Cyprus ‘Golden Visa’ lures in wealthy Indians

Cyprus is becoming an increasingly popular choice for wealthy Indians looking for citizenship or permanent residency in an EU member state, as well as Non-Resident Indians (NRIs) based in cities like London or Dubai.

The most high profile Indian is the real estate billionaire Surendra Hiranandani, co-founder of the Hiranandani Group, who confirmed in April that he had given up his Indian passport to become a citizen of Cyprus. He said the primary reason for becoming a citizen of Cyprus was not tax but the difficulty he had in getting work visas on an Indian passport.

Freedom of movement is a major selling point for investors enticed, in the case of Cyprus, by visa-free access to 163 destinations. Access to the EU’s single market, the island’s business-friendly climate, one of the lowest corporate income tax rates in the EU at 12.5% and varied investment opportunities are an added bonus for investors.

However, the Cyprus Council of Ministers announced in May that its citizenship-by-investment scheme is to be renamed the ‘Cypriot Investment Scheme’ and that, as of 2018, the number of naturalisations will be capped at 700 per year.

Introduced in 2014, the ‘golden visa’ scheme allows investors to receive Cypriot citizenship for an investment of €2 million in real estate, stocks, government bonds or Cypriot businesses. Investors have to remain owners of their investment for a minimum period of three years.

In 2014, the government issued 214 passports to investors and an additional 186 passports to investors’ family members. The numbers have since grown to 337 and 342 respectively in 2015, 443 and 461 in 2016, and 503 and 510 in 2017.

The introduction of the cap came after the European Commission announced in March that it would be investigating ‘golden visa’ schemes across all EU member states, following complaints that such schemes were vulnerable to abuse.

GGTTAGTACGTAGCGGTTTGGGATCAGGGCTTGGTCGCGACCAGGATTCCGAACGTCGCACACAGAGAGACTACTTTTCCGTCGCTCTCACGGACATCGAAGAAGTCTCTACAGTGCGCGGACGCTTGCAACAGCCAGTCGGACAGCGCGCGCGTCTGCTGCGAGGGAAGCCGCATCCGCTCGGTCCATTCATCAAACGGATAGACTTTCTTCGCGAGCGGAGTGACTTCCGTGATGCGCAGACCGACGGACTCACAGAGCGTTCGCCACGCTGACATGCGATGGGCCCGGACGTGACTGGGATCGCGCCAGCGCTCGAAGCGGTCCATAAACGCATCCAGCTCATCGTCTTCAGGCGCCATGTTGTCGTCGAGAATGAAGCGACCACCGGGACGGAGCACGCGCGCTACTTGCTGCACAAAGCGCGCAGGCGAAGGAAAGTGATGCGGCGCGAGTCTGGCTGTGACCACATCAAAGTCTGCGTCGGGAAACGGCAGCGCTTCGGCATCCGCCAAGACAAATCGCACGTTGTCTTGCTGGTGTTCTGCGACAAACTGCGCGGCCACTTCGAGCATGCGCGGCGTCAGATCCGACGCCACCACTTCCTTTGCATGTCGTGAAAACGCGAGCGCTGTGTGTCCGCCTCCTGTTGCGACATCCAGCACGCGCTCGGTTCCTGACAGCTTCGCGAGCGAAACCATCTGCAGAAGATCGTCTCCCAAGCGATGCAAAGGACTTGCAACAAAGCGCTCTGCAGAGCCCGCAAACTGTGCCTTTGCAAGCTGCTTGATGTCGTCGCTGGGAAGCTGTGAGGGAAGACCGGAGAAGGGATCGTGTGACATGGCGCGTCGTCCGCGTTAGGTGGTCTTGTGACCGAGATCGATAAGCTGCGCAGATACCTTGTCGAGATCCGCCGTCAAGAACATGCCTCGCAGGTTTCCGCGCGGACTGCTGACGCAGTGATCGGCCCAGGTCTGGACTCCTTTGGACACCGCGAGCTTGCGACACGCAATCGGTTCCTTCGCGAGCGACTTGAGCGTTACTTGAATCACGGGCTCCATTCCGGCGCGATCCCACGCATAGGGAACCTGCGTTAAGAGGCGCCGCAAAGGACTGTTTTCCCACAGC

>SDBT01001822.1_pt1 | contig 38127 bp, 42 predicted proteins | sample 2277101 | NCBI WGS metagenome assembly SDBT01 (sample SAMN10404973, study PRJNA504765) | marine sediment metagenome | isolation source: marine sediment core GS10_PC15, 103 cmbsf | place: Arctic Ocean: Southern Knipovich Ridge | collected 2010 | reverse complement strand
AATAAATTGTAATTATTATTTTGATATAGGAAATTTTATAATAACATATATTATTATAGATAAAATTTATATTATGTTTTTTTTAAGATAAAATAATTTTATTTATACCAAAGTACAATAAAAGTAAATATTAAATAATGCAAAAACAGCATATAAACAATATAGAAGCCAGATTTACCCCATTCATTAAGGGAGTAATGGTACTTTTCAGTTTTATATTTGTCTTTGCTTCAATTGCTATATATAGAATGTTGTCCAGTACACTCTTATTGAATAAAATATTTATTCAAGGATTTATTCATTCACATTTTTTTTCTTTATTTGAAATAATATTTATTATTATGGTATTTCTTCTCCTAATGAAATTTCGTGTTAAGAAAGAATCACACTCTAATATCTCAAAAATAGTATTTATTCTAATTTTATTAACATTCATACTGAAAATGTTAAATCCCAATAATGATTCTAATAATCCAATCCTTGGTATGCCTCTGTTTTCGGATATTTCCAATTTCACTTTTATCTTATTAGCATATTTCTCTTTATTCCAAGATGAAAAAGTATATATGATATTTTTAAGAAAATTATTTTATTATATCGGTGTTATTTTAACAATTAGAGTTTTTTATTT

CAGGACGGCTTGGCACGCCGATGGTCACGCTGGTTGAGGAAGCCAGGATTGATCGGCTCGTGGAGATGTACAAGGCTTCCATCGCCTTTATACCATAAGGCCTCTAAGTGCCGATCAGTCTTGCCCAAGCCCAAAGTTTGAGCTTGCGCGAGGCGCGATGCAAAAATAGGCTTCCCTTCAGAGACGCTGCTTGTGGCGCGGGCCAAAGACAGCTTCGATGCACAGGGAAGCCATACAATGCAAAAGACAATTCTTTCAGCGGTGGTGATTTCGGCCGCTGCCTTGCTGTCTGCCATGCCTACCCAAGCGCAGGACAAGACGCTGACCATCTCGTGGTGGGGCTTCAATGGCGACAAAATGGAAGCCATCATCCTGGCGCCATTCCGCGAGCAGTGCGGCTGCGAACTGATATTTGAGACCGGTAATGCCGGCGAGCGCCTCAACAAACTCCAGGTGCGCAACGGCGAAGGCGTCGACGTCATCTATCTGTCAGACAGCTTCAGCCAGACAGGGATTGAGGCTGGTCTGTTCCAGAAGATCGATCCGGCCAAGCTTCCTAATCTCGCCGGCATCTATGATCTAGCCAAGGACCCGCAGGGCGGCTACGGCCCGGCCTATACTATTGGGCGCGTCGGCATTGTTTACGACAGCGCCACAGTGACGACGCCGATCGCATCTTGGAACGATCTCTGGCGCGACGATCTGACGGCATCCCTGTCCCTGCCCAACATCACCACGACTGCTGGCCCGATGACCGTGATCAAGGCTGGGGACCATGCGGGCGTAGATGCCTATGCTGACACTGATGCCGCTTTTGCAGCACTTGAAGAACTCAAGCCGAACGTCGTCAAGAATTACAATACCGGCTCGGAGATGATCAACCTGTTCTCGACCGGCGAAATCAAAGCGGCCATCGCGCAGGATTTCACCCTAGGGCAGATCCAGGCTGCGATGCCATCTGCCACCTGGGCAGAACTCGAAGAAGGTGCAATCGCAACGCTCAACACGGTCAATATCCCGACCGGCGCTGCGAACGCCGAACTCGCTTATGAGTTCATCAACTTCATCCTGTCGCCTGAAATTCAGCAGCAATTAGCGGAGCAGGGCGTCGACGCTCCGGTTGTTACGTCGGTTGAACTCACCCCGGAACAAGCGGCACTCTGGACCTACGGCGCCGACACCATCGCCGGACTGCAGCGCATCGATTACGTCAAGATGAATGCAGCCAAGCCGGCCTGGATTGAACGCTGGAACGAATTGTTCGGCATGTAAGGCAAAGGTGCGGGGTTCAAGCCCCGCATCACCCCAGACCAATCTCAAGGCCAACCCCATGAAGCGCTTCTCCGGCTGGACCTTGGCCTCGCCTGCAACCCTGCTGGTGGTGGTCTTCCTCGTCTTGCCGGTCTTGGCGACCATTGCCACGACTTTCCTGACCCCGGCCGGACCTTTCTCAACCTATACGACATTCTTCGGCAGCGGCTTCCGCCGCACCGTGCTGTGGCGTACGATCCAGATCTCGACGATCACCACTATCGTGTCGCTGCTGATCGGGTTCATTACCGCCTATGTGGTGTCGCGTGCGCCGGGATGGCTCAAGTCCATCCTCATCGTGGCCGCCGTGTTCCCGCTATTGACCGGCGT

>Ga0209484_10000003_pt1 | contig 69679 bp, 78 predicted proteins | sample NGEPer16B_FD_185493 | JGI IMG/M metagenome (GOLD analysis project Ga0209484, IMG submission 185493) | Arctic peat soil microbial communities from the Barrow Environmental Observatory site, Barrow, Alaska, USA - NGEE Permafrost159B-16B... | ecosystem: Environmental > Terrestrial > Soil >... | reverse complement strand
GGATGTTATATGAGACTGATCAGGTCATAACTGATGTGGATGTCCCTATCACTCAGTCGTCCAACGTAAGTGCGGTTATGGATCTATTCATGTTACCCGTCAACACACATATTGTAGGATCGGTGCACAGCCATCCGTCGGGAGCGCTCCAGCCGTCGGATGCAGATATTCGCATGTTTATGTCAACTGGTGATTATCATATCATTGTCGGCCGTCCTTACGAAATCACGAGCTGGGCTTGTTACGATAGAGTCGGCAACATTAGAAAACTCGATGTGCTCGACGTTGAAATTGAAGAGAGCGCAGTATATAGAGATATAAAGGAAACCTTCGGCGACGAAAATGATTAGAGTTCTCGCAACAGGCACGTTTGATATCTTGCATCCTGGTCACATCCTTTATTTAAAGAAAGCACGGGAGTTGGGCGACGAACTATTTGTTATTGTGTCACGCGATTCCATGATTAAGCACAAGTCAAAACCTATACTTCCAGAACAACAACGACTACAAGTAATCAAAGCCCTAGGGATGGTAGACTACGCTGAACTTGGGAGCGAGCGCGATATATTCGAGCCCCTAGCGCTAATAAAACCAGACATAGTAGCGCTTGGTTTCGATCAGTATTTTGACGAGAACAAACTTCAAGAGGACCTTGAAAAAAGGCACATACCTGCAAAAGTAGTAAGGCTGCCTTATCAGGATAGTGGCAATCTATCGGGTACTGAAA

In addition to the new cap, the Cyprus government said that every new application will be subject to an enhanced due diligence procedure. A code of conduct has been adopted with clear provisions to avoid any abusive practices.

Cyprus also offers a Permanent Residency Visa for which applicants are required to invest €300,000 in real estate, and comply with minimum annual income criteria. There is no obligation to reside in Cyprus, a short visit once in two years is sufficient; and after seven years of residency in Cyprus, visa holders are entitled to apply for naturalisation and obtain a Cyprus passport.

Provided that holders of citizenship or residency spend at least 60 days a year in Cyprus and less than 183 days in any other country, they are also eligible to be a tax resident in Cyprus. There is no capital gains, inheritance or estate tax in Cyprus, and significantly, there is zero withholding tax on dividends.

Family members of the primary applicant can also easily acquire Cyprus residency or citizenship; spouses and children under 18 years are included. Even adult children are eligible until the age of 28 if they can show that they are still financially dependent.

India had the second highest outflow of millionaires globally after China, with 7,000 high net worth individuals changing their domicile during 2017, a 16% increase over 2016. It will be interesting to see how the new cap will impact on Indians wanting to relocate to Europe. Perhaps it will make Cypriot citizenship even more desirable.

For more information on Cyprus citizenship or residency, please contact George Ayiomamitis.

Contact George Ayiomamitis for more details


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